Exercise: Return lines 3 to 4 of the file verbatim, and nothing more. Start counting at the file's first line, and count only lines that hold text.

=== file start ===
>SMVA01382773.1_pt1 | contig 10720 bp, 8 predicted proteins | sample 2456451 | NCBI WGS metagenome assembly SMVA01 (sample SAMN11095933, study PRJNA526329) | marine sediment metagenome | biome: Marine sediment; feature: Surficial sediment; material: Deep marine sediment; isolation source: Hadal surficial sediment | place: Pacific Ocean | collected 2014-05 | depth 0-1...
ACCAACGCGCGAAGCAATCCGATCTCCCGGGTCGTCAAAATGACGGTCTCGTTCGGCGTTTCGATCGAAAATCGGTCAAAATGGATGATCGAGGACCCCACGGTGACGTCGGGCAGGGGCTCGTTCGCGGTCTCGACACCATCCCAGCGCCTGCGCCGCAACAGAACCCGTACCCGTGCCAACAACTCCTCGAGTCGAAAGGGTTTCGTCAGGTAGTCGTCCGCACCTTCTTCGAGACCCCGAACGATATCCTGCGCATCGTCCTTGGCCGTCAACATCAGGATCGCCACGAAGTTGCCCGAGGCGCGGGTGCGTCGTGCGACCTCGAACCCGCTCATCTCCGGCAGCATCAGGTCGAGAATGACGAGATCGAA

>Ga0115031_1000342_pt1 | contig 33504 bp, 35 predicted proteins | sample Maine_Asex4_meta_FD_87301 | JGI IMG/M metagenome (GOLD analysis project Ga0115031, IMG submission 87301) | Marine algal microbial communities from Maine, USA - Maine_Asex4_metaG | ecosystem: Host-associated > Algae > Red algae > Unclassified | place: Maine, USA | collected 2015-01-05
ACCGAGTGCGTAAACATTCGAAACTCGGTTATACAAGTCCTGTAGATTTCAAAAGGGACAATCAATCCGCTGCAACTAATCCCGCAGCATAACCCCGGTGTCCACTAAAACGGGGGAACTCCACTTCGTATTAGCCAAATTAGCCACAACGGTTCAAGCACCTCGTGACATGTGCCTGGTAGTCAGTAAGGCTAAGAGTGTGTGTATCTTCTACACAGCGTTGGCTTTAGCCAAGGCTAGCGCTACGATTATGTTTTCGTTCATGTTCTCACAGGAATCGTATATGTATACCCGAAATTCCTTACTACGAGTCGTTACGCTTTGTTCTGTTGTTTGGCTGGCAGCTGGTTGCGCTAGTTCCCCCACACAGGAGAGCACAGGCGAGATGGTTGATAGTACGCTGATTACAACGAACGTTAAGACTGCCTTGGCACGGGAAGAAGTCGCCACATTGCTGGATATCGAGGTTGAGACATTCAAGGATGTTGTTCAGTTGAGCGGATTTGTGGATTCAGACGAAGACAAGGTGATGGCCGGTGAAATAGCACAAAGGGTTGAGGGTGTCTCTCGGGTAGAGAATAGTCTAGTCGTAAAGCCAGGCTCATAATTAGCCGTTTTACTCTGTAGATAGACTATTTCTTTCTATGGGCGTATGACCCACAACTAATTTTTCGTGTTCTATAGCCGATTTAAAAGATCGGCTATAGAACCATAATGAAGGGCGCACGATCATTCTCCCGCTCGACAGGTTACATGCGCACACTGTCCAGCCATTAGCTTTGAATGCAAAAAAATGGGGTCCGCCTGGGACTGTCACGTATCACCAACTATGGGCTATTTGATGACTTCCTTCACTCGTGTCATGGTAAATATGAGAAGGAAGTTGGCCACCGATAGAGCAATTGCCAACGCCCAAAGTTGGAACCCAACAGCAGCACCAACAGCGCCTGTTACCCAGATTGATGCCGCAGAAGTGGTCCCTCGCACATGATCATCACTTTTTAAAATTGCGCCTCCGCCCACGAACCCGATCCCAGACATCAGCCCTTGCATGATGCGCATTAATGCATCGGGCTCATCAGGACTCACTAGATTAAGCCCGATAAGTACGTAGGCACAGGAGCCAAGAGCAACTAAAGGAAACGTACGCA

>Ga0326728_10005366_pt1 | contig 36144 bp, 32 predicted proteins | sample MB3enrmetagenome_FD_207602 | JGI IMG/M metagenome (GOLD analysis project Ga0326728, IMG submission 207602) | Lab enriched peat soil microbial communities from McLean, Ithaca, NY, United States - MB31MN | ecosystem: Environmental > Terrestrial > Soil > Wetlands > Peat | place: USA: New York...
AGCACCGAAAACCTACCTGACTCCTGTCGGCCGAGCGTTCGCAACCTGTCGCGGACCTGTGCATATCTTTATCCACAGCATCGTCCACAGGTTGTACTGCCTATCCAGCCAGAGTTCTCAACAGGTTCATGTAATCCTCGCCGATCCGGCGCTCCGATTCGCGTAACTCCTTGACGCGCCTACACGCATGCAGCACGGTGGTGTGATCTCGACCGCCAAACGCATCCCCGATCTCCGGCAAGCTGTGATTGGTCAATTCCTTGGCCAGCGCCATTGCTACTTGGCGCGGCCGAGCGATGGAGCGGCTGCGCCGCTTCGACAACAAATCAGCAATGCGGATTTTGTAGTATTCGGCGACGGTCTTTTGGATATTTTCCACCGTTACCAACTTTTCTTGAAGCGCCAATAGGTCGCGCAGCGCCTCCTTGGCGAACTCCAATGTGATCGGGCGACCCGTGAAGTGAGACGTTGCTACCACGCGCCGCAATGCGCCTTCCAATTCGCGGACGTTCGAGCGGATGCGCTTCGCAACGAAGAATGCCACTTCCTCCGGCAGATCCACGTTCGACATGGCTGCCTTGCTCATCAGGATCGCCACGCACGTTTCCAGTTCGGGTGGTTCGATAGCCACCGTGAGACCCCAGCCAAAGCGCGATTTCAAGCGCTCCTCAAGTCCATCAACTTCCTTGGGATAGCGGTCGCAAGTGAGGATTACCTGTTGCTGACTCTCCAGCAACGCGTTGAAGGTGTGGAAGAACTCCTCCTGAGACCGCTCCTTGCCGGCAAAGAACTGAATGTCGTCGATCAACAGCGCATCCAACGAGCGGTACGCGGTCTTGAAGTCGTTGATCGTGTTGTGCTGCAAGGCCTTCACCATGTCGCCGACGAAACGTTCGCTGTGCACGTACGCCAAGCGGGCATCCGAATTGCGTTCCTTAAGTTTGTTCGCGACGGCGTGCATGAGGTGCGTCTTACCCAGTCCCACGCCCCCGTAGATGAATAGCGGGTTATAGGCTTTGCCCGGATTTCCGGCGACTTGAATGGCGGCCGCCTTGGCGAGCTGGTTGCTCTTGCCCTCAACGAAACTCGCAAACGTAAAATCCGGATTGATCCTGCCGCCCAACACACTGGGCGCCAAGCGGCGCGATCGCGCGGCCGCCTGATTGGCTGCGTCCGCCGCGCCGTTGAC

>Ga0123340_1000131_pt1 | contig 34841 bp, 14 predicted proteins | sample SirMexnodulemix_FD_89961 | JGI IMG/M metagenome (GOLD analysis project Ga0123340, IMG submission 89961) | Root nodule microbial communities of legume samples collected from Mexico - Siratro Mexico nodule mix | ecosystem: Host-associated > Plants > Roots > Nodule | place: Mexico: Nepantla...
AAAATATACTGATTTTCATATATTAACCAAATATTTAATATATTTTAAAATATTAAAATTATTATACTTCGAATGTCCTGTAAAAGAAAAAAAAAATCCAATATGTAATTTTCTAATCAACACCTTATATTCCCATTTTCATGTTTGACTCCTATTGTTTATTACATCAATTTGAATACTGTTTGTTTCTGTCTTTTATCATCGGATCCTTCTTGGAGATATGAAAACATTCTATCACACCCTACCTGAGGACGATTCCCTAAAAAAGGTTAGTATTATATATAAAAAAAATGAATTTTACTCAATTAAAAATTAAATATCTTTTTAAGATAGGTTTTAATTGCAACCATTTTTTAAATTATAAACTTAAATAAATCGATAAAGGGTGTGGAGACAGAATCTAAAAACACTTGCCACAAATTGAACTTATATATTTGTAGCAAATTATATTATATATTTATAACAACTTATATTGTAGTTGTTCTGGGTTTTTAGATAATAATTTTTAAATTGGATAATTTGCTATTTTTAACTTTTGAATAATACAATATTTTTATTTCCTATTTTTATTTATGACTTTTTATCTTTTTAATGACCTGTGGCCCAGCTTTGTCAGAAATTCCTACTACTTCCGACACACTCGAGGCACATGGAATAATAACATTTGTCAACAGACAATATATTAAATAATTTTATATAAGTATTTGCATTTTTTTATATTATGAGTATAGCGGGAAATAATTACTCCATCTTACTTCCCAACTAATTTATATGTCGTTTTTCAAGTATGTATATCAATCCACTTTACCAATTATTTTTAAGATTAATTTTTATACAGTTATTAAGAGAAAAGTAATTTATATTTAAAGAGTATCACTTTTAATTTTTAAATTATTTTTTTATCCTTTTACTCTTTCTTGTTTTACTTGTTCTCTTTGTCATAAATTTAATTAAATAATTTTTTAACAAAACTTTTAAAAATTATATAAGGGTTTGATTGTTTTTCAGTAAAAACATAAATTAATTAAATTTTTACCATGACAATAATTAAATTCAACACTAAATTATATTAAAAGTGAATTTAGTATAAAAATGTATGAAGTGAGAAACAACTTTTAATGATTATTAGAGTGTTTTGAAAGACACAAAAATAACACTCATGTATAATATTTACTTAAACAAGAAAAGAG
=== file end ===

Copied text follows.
>Ga0115031_1000342_pt1 | contig 33504 bp, 35 predicted proteins | sample Maine_Asex4_meta_FD_87301 | JGI IMG/M metagenome (GOLD analysis project Ga0115031, IMG submission 87301) | Marine algal microbial communities from Maine, USA - Maine_Asex4_metaG | ecosystem: Host-associated > Algae > Red algae > Unclassified | place: Maine, USA | collected 2015-01-05
ACCGAGTGCGTAAACATTCGAAACTCGGTTATACAAGTCCTGTAGATTTCAAAAGGGACAATCAATCCGCTGCAACTAATCCCGCAGCATAACCCCGGTGTCCACTAAAACGGGGGAACTCCACTTCGTATTAGCCAAATTAGCCACAACGGTTCAAGCACCTCGTGACATGTGCCTGGTAGTCAGTAAGGCTAAGAGTGTGTGTATCTTCTACACAGCGTTGGCTTTAGCCAAGGCTAGCGCTACGATTATGTTTTCGTTCATGTTCTCACAGGAATCGTATATGTATACCCGAAATTCCTTACTACGAGTCGTTACGCTTTGTTCTGTTGTTTGGCTGGCAGCTGGTTGCGCTAGTTCCCCCACACAGGAGAGCACAGGCGAGATGGTTGATAGTACGCTGATTACAACGAACGTTAAGACTGCCTTGGCACGGGAAGAAGTCGCCACATTGCTGGATATCGAGGTTGAGACATTCAAGGATGTTGTTCAGTTGAGCGGATTTGTGGATTCAGACGAAGACAAGGTGATGGCCGGTGAAATAGCACAAAGGGTTGAGGGTGTCTCTCGGGTAGAGAATAGTCTAGTCGTAAAGCCAGGCTCATAATTAGCCGTTTTACTCTGTAGATAGACTATTTCTTTCTATGGGCGTATGACCCACAACTAATTTTTCGTGTTCTATAGCCGATTTAAAAGATCGGCTATAGAACCATAATGAAGGGCGCACGATCATTCTCCCGCTCGACAGGTTACATGCGCACACTGTCCAGCCATTAGCTTTGAATGCAAAAAAATGGGGTCCGCCTGGGACTGTCACGTATCACCAACTATGGGCTATTTGATGACTTCCTTCACTCGTGTCATGGTAAATATGAGAAGGAAGTTGGCCACCGATAGAGCAATTGCCAACGCCCAAAGTTGGAACCCAACAGCAGCACCAACAGCGCCTGTTACCCAGATTGATGCCGCAGAAGTGGTCCCTCGCACATGATCATCACTTTTTAAAATTGCGCCTCCGCCCACGAACCCGATCCCAGACATCAGCCCTTGCATGATGCGCATTAATGCATCGGGCTCATCAGGACTCACTAGATTAAGCCCGATAAGTACGTAGGCACAGGAGCCAAGAGCAACTAAAGGAAACGTACGCA